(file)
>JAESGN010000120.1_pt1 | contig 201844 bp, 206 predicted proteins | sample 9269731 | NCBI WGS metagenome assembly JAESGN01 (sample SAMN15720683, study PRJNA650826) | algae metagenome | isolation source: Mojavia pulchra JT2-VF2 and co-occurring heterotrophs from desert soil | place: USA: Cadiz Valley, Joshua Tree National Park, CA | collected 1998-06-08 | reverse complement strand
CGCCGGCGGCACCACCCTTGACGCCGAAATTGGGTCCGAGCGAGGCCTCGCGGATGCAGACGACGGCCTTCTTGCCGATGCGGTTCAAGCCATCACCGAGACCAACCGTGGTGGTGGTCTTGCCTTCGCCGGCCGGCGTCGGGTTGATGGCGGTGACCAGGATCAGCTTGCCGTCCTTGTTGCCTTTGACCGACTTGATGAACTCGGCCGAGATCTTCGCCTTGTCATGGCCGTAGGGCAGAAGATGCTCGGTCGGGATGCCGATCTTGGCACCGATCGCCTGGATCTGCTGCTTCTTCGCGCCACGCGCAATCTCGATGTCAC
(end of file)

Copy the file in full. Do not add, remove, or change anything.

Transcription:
>JAESGN010000120.1_pt1 | contig 201844 bp, 206 predicted proteins | sample 9269731 | NCBI WGS metagenome assembly JAESGN01 (sample SAMN15720683, study PRJNA650826) | algae metagenome | isolation source: Mojavia pulchra JT2-VF2 and co-occurring heterotrophs from desert soil | place: USA: Cadiz Valley, Joshua Tree National Park, CA | collected 1998-06-08 | reverse complement strand
CGCCGGCGGCACCACCCTTGACGCCGAAATTGGGTCCGAGCGAGGCCTCGCGGATGCAGACGACGGCCTTCTTGCCGATGCGGTTCAAGCCATCACCGAGACCAACCGTGGTGGTGGTCTTGCCTTCGCCGGCCGGCGTCGGGTTGATGGCGGTGACCAGGATCAGCTTGCCGTCCTTGTTGCCTTTGACCGACTTGATGAACTCGGCCGAGATCTTCGCCTTGTCATGGCCGTAGGGCAGAAGATGCTCGGTCGGGATGCCGATCTTGGCACCGATCGCCTGGATCTGCTGCTTCTTCGCGCCACGCGCAATCTCGATGTCAC